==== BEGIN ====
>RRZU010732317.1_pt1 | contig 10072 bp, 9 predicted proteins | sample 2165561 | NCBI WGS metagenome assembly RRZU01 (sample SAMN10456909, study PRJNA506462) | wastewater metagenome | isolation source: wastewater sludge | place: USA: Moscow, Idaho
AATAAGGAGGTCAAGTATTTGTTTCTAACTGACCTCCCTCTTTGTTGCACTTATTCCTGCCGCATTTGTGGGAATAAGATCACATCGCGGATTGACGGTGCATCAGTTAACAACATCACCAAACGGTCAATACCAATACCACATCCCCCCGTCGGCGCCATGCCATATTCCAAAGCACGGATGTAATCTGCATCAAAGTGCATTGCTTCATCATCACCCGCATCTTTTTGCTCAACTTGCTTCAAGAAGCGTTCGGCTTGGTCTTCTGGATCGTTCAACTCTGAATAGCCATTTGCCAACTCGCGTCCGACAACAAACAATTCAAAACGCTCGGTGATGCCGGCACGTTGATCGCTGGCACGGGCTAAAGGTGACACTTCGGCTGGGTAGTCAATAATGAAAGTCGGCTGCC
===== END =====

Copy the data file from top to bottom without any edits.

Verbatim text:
>RRZU010732317.1_pt1 | contig 10072 bp, 9 predicted proteins | sample 2165561 | NCBI WGS metagenome assembly RRZU01 (sample SAMN10456909, study PRJNA506462) | wastewater metagenome | isolation source: wastewater sludge | place: USA: Moscow, Idaho
AATAAGGAGGTCAAGTATTTGTTTCTAACTGACCTCCCTCTTTGTTGCACTTATTCCTGCCGCATTTGTGGGAATAAGATCACATCGCGGATTGACGGTGCATCAGTTAACAACATCACCAAACGGTCAATACCAATACCACATCCCCCCGTCGGCGCCATGCCATATTCCAAAGCACGGATGTAATCTGCATCAAAGTGCATTGCTTCATCATCACCCGCATCTTTTTGCTCAACTTGCTTCAAGAAGCGTTCGGCTTGGTCTTCTGGATCGTTCAACTCTGAATAGCCATTTGCCAACTCGCGTCCGACAACAAACAATTCAAAACGCTCGGTGATGCCGGCACGTTGATCGCTGGCACGGGCTAAAGGTGACACTTCGGCTGGGTAGTCAATAATGAAAGTCGGCTGCC